At this stage I cannot possibly predict what might be an appropriate amount of money to pass between the parties concerned. We are talking about the distant future. We wish to have in place a formula which can be activated as and when necessary and appropriate.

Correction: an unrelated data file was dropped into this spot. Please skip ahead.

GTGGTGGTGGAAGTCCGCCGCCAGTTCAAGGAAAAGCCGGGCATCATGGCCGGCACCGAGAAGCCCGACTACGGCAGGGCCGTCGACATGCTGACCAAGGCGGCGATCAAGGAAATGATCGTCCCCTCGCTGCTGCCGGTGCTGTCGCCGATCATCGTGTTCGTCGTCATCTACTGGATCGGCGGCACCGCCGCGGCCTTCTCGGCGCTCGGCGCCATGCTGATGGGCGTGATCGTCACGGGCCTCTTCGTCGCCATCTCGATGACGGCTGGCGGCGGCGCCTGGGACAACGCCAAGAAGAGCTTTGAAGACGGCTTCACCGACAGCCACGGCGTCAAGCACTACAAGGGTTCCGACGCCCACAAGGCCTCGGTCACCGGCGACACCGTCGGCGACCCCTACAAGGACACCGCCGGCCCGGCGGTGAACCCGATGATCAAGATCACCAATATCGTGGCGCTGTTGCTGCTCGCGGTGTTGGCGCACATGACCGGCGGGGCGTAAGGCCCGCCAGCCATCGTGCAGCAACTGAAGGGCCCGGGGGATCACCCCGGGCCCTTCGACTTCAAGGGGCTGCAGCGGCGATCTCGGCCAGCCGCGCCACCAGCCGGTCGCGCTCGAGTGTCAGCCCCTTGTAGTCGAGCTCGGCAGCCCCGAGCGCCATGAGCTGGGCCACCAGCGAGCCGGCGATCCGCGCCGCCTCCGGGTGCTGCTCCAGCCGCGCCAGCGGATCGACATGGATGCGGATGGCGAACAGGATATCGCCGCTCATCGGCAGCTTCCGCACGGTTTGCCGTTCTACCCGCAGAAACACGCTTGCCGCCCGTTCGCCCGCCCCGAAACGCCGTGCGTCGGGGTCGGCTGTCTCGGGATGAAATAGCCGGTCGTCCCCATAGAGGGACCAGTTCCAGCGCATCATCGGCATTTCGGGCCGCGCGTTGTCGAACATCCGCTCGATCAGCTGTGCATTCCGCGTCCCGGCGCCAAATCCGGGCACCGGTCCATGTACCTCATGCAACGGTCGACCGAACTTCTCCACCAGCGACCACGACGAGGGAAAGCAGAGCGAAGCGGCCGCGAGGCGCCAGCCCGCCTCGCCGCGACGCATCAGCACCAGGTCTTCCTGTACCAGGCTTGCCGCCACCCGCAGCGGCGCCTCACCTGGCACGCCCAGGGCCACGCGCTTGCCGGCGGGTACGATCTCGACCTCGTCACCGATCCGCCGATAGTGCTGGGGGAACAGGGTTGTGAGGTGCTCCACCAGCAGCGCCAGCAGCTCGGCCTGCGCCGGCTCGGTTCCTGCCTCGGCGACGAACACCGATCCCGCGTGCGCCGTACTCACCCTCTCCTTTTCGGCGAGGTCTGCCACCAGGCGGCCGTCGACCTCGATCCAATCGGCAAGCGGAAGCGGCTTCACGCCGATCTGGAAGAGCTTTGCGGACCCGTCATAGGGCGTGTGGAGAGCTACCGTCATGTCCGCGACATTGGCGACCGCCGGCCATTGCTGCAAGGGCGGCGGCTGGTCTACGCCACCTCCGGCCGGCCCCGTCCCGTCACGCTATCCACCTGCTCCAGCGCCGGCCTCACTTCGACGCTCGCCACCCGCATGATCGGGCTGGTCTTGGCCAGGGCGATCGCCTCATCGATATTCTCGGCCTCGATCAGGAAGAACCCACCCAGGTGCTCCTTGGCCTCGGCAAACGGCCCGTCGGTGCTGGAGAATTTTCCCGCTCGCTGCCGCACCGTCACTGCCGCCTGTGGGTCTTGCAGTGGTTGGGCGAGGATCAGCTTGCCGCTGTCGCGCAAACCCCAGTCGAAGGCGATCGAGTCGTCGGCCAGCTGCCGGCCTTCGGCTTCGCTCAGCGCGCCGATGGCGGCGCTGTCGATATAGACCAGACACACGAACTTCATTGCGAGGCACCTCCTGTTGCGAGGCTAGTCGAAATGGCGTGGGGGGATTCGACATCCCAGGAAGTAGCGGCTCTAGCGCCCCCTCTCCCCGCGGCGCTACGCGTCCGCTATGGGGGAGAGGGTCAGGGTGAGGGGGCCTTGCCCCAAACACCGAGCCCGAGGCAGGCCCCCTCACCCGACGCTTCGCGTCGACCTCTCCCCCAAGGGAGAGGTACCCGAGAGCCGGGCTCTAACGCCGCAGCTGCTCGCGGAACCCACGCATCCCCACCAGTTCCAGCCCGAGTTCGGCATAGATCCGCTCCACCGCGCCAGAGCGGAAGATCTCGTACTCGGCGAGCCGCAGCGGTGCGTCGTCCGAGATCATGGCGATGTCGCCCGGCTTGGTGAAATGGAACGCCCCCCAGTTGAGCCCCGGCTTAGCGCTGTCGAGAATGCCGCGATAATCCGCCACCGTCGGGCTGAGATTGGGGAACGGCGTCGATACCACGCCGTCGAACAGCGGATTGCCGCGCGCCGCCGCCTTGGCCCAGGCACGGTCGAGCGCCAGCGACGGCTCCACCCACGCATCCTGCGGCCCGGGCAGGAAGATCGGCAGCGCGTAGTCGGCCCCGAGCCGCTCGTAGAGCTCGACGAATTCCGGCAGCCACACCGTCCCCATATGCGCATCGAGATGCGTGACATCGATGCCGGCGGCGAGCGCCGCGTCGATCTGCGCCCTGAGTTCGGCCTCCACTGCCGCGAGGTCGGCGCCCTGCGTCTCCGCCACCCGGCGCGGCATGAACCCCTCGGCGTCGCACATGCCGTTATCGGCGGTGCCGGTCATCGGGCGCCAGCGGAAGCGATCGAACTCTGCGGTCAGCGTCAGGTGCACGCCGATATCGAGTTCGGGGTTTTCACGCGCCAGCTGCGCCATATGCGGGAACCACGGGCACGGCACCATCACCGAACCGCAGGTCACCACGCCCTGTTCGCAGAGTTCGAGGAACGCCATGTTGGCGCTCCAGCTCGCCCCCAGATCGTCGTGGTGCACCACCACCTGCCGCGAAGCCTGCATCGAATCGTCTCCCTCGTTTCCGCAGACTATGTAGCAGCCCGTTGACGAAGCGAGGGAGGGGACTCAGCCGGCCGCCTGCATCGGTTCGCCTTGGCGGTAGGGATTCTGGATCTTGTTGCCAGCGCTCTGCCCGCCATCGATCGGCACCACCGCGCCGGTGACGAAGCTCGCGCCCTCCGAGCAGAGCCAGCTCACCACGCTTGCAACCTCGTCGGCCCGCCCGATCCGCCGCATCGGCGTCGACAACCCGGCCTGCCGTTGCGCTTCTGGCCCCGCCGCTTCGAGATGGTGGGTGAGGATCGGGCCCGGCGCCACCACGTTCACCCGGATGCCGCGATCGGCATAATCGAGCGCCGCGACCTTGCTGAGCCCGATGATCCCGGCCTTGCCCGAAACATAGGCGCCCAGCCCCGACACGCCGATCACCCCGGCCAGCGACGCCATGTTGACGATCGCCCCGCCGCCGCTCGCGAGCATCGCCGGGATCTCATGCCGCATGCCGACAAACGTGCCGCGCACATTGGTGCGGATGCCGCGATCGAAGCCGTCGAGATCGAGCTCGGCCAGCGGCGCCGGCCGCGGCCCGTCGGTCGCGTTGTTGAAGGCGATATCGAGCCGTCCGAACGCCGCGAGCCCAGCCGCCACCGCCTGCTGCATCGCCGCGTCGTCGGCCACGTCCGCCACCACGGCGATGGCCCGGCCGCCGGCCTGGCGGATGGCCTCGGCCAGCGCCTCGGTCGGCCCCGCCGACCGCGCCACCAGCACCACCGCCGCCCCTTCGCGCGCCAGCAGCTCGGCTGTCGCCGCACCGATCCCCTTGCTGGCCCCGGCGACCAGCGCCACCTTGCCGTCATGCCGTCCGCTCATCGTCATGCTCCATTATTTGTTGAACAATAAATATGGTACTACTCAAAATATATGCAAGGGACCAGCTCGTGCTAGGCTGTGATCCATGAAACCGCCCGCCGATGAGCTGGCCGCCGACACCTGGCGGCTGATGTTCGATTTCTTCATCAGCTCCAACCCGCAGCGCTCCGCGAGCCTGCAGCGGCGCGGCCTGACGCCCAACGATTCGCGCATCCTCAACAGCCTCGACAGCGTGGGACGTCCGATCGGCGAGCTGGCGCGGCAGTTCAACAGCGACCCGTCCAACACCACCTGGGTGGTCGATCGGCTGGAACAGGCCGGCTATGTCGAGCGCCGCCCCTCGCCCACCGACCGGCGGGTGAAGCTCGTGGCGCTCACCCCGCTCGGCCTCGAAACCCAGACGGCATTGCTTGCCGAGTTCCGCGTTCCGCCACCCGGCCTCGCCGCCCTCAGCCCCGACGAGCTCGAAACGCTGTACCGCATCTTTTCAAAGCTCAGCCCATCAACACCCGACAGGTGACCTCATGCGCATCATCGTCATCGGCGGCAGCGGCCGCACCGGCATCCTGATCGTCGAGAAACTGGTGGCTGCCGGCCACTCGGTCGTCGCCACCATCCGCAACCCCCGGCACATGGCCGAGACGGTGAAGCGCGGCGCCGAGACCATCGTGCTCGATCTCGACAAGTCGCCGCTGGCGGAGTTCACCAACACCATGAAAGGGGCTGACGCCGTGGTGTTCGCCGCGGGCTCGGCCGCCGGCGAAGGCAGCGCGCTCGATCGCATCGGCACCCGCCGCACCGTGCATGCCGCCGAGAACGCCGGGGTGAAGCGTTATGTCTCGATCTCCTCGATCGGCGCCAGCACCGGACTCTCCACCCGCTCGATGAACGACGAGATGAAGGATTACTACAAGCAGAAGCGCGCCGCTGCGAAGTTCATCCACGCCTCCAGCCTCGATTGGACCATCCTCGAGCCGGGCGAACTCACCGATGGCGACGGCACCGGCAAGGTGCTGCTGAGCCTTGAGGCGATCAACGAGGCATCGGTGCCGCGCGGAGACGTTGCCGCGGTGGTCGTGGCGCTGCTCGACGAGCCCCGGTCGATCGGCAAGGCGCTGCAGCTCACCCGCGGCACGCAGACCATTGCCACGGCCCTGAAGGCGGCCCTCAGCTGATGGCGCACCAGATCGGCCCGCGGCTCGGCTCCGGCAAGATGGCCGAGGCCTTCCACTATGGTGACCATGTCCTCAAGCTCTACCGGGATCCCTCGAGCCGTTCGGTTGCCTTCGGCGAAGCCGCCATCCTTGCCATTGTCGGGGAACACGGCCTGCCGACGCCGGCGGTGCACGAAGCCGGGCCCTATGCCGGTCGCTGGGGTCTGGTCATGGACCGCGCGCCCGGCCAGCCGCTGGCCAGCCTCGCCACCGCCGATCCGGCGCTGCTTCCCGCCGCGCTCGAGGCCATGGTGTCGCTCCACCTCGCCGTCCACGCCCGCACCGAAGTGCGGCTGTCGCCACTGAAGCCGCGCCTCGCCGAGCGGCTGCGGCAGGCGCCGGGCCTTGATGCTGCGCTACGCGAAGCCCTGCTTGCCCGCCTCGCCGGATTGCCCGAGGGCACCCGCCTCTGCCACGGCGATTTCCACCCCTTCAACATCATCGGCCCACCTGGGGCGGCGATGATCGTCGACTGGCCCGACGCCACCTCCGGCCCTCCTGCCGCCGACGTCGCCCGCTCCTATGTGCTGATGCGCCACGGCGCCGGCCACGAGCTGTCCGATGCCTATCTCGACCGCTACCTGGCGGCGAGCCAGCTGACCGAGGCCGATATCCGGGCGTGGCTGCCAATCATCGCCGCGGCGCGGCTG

Before sitting down I wish to respond to one or two specific points raised in the debate. Questions have been raised about whether Channel 4's commercial success has been bought at the expense of its specific remit, to which I have referred. It is for the ITC to determine and monitor Channel 4's remit. Clearly, this is in principle a further potential element of uncertainty. The ITC's last annual performance review contained a good deal of praise for Channel 4's output. I know, however, that the ITC has registered various concerns, in particular in relation to the proportion of repeats. No doubt the ITC will take the comments of Members of the Committee into account in considering what, if any, tightening might be appropriate to Channel 4's licence.